Tag Archives: Backpacking

Wild Oyster Mushrooms and Reading the Nuances of Nature

Oysters on a standing dead cottonwood tree in the Santa Ynez Mountains. You can see where the deceased tree’s canopy had filled in the now empty sky above, the other trees wrapping around it. “The hunter-gatherer lives on what is … Continue reading

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The Mighty Chia Seed, Cuyama Badlands

The Cuyama Badlands can be a wicked and terrible place for a human on foot with minimal supplies. Heaved aloft, scorched and desiccated, it’s a land clawed open and washed away by spotty cloudbursts that quench a sparse growth of piñon pine, juniper and sagebrush. … Continue reading

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A Great Interval of Silence, Chumash Wilderness

Boilin’ the billy. “Great intervals of silence are evidently conducive to our well-being. A meditative stillness, suggests Gary Snyder, was invented by waiting hunters. Perhaps this reflected the poised and ruminating hush of mothers of sleeping infants. High levels of … Continue reading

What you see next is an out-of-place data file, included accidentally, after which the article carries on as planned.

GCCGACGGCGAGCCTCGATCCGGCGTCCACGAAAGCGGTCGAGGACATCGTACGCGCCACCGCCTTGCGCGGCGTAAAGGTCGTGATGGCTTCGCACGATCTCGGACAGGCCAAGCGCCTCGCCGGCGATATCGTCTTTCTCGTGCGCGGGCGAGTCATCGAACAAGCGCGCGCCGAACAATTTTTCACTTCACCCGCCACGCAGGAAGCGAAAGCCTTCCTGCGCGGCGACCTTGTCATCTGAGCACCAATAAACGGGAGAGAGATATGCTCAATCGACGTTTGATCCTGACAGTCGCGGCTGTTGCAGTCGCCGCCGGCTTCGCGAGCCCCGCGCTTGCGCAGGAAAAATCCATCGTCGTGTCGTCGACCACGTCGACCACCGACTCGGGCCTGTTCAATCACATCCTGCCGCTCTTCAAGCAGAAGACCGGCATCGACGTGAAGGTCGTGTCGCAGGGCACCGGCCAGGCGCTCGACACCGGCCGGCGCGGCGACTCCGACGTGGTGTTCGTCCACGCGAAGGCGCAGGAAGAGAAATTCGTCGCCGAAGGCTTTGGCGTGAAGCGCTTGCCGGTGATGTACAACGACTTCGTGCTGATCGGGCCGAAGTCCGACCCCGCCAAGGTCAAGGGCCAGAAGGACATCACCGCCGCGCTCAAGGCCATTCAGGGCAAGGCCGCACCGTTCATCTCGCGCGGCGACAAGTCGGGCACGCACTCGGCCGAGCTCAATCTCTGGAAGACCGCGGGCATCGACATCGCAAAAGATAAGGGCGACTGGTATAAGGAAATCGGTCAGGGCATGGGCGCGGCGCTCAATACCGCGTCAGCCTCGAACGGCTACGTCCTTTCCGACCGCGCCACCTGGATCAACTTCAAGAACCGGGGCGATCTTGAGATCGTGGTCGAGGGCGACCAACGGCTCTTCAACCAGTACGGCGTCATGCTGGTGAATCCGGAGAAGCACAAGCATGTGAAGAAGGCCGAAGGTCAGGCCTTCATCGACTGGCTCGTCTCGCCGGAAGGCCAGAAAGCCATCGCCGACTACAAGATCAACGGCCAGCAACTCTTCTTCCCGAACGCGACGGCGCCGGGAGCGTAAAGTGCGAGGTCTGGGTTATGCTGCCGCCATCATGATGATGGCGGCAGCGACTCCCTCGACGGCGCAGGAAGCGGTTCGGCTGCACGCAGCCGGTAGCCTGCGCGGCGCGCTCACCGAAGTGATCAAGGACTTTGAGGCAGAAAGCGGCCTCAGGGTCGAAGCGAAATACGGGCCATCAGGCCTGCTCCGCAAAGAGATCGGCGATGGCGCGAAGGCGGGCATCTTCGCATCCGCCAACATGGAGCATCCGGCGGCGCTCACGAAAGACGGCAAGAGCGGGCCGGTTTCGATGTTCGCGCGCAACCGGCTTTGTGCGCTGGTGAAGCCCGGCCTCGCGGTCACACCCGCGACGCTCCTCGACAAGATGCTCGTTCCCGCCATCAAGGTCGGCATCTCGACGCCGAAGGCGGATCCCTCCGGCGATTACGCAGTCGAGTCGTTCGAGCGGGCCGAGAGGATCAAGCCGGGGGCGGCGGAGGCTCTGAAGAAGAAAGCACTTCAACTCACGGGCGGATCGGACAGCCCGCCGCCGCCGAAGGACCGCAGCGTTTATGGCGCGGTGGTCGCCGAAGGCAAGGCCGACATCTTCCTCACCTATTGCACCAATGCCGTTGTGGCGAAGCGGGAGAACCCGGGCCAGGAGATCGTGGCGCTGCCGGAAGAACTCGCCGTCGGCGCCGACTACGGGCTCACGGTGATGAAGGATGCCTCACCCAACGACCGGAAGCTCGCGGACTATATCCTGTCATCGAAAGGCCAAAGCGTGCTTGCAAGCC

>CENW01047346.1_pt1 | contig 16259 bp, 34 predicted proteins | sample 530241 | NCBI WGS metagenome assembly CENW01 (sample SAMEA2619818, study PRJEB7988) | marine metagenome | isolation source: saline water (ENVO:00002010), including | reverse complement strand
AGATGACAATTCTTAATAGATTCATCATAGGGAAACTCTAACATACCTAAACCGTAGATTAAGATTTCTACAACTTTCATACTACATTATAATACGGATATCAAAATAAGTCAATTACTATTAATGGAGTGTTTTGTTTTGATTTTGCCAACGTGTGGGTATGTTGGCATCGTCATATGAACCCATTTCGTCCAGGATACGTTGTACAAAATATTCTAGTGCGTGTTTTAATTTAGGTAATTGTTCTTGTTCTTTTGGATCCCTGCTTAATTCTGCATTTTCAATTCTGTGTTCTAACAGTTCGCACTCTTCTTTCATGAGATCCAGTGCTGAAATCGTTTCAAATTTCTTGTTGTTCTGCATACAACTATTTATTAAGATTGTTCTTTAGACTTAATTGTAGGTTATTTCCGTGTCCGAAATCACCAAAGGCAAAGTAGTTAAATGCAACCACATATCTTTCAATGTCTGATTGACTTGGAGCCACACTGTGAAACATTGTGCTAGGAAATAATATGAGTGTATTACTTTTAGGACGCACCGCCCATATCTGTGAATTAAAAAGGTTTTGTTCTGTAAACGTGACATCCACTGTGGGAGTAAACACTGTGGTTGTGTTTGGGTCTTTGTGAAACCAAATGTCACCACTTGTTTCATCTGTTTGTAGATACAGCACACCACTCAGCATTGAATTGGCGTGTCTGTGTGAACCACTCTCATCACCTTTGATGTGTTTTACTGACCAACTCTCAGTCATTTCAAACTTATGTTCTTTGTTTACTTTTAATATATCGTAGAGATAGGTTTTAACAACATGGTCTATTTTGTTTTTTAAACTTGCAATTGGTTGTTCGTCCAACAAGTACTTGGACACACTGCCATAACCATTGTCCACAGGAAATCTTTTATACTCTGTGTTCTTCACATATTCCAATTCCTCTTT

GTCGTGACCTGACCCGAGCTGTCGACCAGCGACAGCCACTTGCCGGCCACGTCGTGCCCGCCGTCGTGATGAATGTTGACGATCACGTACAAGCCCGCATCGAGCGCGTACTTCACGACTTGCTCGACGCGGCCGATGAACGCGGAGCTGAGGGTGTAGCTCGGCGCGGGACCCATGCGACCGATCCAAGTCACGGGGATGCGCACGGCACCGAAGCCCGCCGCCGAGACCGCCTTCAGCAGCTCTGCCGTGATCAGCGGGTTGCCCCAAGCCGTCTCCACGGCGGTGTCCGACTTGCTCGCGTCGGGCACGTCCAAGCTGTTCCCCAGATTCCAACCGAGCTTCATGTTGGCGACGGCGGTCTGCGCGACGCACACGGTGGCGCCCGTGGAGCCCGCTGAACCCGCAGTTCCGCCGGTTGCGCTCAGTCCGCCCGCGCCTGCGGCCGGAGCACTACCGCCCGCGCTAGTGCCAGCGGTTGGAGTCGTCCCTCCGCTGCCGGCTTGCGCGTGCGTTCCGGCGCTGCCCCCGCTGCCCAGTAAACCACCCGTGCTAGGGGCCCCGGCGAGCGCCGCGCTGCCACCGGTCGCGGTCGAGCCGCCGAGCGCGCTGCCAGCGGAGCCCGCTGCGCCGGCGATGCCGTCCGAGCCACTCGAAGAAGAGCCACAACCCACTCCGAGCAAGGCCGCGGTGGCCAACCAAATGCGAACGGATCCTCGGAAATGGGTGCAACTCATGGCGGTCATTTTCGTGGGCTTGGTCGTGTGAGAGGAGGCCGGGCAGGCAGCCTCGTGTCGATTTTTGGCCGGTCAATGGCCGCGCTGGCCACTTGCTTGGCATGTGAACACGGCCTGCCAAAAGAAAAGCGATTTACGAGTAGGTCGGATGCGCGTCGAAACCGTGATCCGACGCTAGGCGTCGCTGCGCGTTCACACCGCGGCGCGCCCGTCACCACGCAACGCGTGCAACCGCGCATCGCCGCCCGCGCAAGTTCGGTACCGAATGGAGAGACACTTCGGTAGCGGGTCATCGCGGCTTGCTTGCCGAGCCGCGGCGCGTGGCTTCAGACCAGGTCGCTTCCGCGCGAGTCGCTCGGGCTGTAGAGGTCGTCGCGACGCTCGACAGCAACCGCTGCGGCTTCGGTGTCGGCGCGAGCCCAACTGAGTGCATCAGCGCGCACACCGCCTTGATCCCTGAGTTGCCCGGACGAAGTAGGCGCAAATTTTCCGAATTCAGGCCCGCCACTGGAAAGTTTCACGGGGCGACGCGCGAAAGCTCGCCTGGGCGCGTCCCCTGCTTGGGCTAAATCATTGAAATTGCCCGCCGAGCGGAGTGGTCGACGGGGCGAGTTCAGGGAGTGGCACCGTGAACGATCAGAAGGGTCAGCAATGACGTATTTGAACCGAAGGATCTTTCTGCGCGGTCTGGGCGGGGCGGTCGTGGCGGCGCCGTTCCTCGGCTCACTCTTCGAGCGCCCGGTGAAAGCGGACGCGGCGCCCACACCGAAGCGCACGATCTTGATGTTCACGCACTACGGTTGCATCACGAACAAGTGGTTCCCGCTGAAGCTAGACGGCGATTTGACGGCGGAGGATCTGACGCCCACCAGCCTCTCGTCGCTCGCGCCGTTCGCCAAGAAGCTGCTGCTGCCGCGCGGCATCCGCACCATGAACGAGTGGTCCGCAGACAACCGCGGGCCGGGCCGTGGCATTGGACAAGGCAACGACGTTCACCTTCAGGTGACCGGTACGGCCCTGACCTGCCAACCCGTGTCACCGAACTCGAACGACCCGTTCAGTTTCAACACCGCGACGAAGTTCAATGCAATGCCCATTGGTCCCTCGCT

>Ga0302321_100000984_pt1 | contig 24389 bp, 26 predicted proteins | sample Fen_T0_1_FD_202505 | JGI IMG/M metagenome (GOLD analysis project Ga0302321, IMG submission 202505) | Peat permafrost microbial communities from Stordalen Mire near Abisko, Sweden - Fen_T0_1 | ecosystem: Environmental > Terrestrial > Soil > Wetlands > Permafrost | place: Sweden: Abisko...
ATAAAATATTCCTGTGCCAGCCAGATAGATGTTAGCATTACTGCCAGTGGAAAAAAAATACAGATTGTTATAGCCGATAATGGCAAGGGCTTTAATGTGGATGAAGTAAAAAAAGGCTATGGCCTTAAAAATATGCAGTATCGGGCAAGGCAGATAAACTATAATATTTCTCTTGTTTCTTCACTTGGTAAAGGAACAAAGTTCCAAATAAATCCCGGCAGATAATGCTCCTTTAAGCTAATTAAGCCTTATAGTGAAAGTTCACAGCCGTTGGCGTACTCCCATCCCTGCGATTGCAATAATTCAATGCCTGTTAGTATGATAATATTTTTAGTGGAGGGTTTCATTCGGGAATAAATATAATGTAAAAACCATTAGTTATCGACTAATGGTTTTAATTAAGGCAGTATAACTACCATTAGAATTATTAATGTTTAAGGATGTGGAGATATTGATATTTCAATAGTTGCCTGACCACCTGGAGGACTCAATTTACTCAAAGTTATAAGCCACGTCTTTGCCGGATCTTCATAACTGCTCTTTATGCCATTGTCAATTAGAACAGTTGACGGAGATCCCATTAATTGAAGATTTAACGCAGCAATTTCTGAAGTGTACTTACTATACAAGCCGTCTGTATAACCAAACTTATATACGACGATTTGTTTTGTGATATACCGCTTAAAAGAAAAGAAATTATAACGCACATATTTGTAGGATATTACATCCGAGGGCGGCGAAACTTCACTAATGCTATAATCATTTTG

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Bear Trail Don’t Burn

Two bear footprints worn through dried leaves to the soil beneath in an area burned by the Sherpa Fire along the Gaviota Coast. This print pattern, more distinct in some places than others, continues for some distance along the unburned trail … Continue reading

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Matías Reyes, Santa Barbara Mission (1887)

“Old Matías Reyes lived in Mission Cañon. He used to bring wood to town and sell it.” —Santa Barbara: Tierra Adorada, A Community History (1930) In her book, “Canyon Voices: The Nature of Rattlesnake Canyon (2006),” Santa Barbara resident Karen Telleen-Lawton … Continue reading

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